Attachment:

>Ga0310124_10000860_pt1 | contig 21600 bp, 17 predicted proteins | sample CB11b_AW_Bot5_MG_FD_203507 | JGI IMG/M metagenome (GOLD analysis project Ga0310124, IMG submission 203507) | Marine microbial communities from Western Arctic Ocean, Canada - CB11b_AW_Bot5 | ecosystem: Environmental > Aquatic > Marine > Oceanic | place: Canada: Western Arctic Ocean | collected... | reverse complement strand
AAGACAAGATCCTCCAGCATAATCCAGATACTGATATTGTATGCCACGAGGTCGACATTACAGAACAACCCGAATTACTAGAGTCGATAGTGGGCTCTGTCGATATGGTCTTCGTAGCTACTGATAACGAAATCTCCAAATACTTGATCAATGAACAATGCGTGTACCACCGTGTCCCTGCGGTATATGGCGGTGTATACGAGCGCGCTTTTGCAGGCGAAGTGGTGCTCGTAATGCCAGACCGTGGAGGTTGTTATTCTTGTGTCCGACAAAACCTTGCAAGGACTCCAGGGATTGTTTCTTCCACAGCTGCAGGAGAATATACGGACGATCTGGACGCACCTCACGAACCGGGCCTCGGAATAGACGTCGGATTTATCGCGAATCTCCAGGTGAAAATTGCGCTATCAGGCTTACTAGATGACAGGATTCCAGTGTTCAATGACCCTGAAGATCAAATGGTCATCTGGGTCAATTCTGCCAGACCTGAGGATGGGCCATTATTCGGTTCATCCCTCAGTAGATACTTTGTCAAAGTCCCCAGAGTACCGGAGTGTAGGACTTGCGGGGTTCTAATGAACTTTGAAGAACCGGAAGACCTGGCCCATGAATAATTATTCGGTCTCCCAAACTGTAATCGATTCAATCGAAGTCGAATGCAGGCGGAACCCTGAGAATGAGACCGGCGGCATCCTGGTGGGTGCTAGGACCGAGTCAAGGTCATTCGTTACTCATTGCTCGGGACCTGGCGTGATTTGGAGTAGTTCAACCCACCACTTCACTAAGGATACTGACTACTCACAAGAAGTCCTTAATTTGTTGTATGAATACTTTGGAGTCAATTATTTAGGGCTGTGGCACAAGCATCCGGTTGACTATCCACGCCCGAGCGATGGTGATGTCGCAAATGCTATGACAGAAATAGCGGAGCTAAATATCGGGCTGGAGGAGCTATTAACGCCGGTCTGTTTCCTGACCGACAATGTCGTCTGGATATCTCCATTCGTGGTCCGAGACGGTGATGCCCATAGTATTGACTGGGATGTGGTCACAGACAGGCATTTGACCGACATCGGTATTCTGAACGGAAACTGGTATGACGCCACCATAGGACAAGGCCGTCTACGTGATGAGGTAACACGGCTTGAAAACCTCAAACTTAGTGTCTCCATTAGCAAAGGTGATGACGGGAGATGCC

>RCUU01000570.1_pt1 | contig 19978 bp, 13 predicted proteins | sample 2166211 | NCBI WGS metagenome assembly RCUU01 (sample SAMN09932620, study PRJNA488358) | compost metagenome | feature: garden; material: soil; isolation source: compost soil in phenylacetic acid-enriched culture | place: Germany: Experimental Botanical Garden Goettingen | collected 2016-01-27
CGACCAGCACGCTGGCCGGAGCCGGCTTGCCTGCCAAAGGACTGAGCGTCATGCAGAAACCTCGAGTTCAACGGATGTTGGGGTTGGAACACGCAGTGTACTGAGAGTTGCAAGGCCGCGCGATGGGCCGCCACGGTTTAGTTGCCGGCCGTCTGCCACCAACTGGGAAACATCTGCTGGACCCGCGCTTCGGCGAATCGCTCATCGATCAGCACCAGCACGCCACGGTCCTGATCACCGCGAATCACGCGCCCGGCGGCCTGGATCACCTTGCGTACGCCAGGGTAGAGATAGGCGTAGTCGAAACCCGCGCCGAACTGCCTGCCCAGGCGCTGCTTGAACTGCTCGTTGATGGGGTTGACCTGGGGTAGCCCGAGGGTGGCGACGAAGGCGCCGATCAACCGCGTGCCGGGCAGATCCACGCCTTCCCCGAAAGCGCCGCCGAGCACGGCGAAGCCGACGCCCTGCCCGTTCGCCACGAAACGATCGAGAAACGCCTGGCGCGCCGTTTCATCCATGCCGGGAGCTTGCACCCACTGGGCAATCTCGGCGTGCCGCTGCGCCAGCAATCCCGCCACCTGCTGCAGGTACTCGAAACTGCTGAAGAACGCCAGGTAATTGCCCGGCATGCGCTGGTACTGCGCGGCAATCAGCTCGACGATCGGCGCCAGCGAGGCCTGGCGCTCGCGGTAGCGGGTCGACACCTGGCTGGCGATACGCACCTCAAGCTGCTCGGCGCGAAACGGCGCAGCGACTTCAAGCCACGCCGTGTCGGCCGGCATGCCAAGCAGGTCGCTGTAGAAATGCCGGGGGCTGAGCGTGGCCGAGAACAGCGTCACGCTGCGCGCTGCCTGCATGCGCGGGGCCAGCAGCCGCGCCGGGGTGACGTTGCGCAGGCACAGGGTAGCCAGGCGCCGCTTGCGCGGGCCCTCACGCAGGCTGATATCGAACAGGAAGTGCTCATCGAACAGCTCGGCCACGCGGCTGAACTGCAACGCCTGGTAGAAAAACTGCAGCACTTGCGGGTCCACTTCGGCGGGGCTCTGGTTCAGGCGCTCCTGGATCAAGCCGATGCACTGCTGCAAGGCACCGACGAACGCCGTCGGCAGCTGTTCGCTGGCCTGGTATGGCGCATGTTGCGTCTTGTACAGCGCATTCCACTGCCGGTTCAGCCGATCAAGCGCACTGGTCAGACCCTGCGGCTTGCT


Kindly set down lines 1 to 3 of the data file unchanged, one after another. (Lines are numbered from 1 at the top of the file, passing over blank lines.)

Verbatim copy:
>Ga0310124_10000860_pt1 | contig 21600 bp, 17 predicted proteins | sample CB11b_AW_Bot5_MG_FD_203507 | JGI IMG/M metagenome (GOLD analysis project Ga0310124, IMG submission 203507) | Marine microbial communities from Western Arctic Ocean, Canada - CB11b_AW_Bot5 | ecosystem: Environmental > Aquatic > Marine > Oceanic | place: Canada: Western Arctic Ocean | collected... | reverse complement strand
AAGACAAGATCCTCCAGCATAATCCAGATACTGATATTGTATGCCACGAGGTCGACATTACAGAACAACCCGAATTACTAGAGTCGATAGTGGGCTCTGTCGATATGGTCTTCGTAGCTACTGATAACGAAATCTCCAAATACTTGATCAATGAACAATGCGTGTACCACCGTGTCCCTGCGGTATATGGCGGTGTATACGAGCGCGCTTTTGCAGGCGAAGTGGTGCTCGTAATGCCAGACCGTGGAGGTTGTTATTCTTGTGTCCGACAAAACCTTGCAAGGACTCCAGGGATTGTTTCTTCCACAGCTGCAGGAGAATATACGGACGATCTGGACGCACCTCACGAACCGGGCCTCGGAATAGACGTCGGATTTATCGCGAATCTCCAGGTGAAAATTGCGCTATCAGGCTTACTAGATGACAGGATTCCAGTGTTCAATGACCCTGAAGATCAAATGGTCATCTGGGTCAATTCTGCCAGACCTGAGGATGGGCCATTATTCGGTTCATCCCTCAGTAGATACTTTGTCAAAGTCCCCAGAGTACCGGAGTGTAGGACTTGCGGGGTTCTAATGAACTTTGAAGAACCGGAAGACCTGGCCCATGAATAATTATTCGGTCTCCCAAACTGTAATCGATTCAATCGAAGTCGAATGCAGGCGGAACCCTGAGAATGAGACCGGCGGCATCCTGGTGGGTGCTAGGACCGAGTCAAGGTCATTCGTTACTCATTGCTCGGGACCTGGCGTGATTTGGAGTAGTTCAACCCACCACTTCACTAAGGATACTGACTACTCACAAGAAGTCCTTAATTTGTTGTATGAATACTTTGGAGTCAATTATTTAGGGCTGTGGCACAAGCATCCGGTTGACTATCCACGCCCGAGCGATGGTGATGTCGCAAATGCTATGACAGAAATAGCGGAGCTAAATATCGGGCTGGAGGAGCTATTAACGCCGGTCTGTTTCCTGACCGACAATGTCGTCTGGATATCTCCATTCGTGGTCCGAGACGGTGATGCCCATAGTATTGACTGGGATGTGGTCACAGACAGGCATTTGACCGACATCGGTATTCTGAACGGAAACTGGTATGACGCCACCATAGGACAAGGCCGTCTACGTGATGAGGTAACACGGCTTGAAAACCTCAAACTTAGTGTCTCCATTAGCAAAGGTGATGACGGGAGATGCC

>RCUU01000570.1_pt1 | contig 19978 bp, 13 predicted proteins | sample 2166211 | NCBI WGS metagenome assembly RCUU01 (sample SAMN09932620, study PRJNA488358) | compost metagenome | feature: garden; material: soil; isolation source: compost soil in phenylacetic acid-enriched culture | place: Germany: Experimental Botanical Garden Goettingen | collected 2016-01-27